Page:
Parrots' colour scheme is a real cracker

Monday, August 08 2005 @ 06:00 AM UTC

Contributed by: MikeSchindlinger

By Deborah Smith Science Editor
July 23, 2005

Now the puzzle of the unique colour scheme of the Australian eclectus parrot has been solved in an eight-year study by researchers who climbed tall rainforest trees to observe them in their nests.

Robert Heinsohn, of the Australian National University, said the males and females were so different-looking they were originally mistaken as separate species. "There is no other bird like it," he said.

In the avian world, females who stay near the nest raising the young are usually dull-coloured and well camouflaged, while males have evolved spectacular flashy colours, such as the peacock's spectacular tail, to attract sexual partners or repel rivals.

In a few cases of gender role reversal, such as the button quail, the males guard the nest and are smaller and less colourful than the females.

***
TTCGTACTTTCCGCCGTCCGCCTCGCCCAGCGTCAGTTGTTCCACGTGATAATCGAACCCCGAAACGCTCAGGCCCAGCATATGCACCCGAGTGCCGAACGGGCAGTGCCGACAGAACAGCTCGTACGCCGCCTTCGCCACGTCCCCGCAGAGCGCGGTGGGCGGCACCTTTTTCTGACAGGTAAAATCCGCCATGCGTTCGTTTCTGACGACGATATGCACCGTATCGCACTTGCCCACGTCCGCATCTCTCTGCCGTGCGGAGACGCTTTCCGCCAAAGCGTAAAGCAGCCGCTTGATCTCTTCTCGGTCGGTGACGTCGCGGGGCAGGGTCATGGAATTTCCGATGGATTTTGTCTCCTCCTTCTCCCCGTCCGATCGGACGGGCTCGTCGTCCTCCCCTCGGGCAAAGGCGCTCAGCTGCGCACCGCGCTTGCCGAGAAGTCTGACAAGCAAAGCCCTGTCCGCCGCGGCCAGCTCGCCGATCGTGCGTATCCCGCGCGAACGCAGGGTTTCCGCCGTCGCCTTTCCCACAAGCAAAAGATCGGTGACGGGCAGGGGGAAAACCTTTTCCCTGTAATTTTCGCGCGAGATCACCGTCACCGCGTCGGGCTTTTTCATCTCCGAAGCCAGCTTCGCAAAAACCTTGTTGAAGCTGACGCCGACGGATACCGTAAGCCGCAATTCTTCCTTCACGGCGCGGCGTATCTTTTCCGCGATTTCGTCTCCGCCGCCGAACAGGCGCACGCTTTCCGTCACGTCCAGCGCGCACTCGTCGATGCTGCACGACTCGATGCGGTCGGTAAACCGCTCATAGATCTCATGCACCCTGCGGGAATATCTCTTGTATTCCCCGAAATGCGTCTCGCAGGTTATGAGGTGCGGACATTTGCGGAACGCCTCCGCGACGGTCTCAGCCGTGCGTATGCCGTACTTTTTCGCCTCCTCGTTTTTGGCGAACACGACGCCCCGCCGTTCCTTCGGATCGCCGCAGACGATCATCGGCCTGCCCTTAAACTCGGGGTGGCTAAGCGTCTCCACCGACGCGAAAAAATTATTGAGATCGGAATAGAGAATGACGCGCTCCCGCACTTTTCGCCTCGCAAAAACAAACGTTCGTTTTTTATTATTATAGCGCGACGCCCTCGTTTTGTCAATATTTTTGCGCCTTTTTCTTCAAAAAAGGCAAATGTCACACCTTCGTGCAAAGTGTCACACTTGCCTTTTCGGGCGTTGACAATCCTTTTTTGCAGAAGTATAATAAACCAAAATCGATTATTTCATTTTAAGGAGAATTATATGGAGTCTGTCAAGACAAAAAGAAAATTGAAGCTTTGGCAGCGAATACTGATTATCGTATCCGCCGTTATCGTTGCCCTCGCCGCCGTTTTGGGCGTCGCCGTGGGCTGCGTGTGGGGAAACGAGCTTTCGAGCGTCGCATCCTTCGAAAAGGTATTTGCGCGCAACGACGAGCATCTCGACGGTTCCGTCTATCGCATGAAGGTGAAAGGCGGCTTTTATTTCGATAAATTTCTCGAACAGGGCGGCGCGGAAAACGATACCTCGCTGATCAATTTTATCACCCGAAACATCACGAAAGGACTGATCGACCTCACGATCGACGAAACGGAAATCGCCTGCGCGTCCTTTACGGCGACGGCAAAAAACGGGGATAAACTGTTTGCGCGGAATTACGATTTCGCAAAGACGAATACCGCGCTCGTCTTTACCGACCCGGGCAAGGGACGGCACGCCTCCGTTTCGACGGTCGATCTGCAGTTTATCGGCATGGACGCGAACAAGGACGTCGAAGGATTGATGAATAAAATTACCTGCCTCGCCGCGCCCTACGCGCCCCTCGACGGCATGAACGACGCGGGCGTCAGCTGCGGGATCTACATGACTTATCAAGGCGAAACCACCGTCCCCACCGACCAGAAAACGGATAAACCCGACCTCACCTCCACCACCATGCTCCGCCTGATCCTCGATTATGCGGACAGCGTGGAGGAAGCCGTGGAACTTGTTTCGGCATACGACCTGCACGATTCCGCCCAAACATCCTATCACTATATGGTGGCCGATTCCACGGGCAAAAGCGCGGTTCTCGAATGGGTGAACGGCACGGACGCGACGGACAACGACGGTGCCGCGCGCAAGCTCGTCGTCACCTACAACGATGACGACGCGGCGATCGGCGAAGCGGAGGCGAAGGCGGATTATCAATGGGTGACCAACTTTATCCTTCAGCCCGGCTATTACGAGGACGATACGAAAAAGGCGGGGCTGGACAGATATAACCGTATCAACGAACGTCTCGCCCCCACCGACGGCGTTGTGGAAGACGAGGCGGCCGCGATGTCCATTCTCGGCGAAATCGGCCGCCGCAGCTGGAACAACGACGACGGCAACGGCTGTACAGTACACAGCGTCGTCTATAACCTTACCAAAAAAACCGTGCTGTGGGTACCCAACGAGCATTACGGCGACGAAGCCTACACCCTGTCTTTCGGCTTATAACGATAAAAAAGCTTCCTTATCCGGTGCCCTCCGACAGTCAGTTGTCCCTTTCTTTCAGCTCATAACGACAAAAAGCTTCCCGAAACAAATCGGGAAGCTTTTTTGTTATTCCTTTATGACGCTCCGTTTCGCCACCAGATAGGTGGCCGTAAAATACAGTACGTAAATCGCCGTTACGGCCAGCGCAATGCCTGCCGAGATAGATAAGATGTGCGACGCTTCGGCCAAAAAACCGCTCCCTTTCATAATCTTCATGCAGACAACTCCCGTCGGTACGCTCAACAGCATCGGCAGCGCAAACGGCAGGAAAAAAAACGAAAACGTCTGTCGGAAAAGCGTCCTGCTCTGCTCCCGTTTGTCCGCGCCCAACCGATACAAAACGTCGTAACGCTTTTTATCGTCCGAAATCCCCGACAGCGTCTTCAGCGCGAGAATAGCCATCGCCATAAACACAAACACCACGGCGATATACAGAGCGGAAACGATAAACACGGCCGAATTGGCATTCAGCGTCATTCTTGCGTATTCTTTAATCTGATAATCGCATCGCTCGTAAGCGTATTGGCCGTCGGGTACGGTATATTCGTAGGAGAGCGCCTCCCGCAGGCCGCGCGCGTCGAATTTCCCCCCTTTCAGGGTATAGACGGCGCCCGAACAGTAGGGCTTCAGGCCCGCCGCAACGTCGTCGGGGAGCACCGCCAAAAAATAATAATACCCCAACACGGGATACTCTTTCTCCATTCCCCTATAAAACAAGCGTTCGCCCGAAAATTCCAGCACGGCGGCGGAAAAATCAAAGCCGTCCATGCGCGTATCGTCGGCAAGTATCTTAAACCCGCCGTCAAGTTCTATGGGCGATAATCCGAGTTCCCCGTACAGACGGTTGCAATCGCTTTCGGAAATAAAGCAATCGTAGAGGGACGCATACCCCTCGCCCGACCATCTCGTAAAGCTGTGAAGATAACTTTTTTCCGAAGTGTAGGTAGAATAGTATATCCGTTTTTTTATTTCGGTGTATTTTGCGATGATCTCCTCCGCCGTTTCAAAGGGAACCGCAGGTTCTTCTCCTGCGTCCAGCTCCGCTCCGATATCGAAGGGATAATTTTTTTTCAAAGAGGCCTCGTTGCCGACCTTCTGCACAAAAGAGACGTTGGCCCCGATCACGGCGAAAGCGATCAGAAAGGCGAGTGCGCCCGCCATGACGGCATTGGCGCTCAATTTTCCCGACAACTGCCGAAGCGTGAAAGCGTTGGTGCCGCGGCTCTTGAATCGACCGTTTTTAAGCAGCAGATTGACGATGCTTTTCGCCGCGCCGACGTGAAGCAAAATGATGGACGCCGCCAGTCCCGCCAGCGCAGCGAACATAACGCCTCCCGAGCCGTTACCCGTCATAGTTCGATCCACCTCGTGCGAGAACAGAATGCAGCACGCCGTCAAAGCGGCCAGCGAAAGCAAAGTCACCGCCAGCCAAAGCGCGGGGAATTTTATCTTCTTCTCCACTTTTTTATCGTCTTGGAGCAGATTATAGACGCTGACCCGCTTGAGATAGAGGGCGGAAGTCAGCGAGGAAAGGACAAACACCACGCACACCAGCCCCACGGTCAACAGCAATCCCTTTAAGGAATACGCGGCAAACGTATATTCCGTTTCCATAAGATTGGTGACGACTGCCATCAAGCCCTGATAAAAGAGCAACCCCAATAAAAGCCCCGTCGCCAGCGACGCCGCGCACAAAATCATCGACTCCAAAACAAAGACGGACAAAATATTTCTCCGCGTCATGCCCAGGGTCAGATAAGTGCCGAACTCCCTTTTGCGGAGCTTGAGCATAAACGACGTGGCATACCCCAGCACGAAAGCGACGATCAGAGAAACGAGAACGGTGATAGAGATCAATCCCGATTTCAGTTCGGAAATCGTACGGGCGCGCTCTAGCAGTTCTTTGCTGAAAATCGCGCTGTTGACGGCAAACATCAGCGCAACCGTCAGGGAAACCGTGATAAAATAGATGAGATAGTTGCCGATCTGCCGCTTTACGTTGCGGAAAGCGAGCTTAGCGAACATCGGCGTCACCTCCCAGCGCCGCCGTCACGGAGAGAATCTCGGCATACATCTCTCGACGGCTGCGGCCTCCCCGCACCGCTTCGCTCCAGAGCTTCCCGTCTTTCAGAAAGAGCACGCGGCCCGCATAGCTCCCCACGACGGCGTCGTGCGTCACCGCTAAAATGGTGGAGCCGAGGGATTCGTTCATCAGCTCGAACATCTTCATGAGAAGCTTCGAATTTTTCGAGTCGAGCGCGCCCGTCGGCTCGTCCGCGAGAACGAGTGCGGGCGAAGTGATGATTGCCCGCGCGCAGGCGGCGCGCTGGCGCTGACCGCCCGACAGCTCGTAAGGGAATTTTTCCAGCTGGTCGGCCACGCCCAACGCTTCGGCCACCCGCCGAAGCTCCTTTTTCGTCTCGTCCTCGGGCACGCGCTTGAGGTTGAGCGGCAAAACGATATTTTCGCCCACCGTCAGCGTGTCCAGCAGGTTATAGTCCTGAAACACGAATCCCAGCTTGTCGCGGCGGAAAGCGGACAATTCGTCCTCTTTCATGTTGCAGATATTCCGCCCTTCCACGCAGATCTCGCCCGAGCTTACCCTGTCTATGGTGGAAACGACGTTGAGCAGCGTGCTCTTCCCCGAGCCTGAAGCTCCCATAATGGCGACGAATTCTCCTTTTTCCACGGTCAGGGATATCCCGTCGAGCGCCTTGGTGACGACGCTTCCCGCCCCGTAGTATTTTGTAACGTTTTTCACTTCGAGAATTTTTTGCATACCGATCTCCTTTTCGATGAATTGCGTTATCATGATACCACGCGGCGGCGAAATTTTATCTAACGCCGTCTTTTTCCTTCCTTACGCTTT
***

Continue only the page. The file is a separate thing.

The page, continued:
However, the parrot Eclectus roratus, which inhabits far north Queensland, fits neither of these categories.

Dr Heinsohn and his colleagues spent more than six months a year living in a shack at the tip of Cape York. Their results were published yesterday in the journal Science.

They used ropes to reach the birds' nests in tree hollows.

The team found females spent up to 11 months a year defending them, sometimes fighting to the death, he said.

They also analysed how the birds' colours appeared to other parrots and to their predators, hawks, which have eyes that are less sensitive to ultraviolet light.

This revealed the male parrots' green provides good camouflage from hawks when foraging in the rainforest canopy, but the males' plumage has a bright ultraviolet component that makes them conspicuous to other parrots plotting to attack their nests.

"The females' red turns out to be very bright to humans' eyes, parrot eyes and hawk eyes," Dr Heinsohn said. "But they have the safety of the hollow, somewhere to retreat."

The study showed bright colours could evolve independently in each gender when their lifestyles were very different, he said.

Logging was being considered in the rainforest where Australia's small population of about 2000 eclectus parrots lived.

If any of their nest trees were cut down, their numbers "would spiral downwards and they could go extinct", Dr Heinsohn said.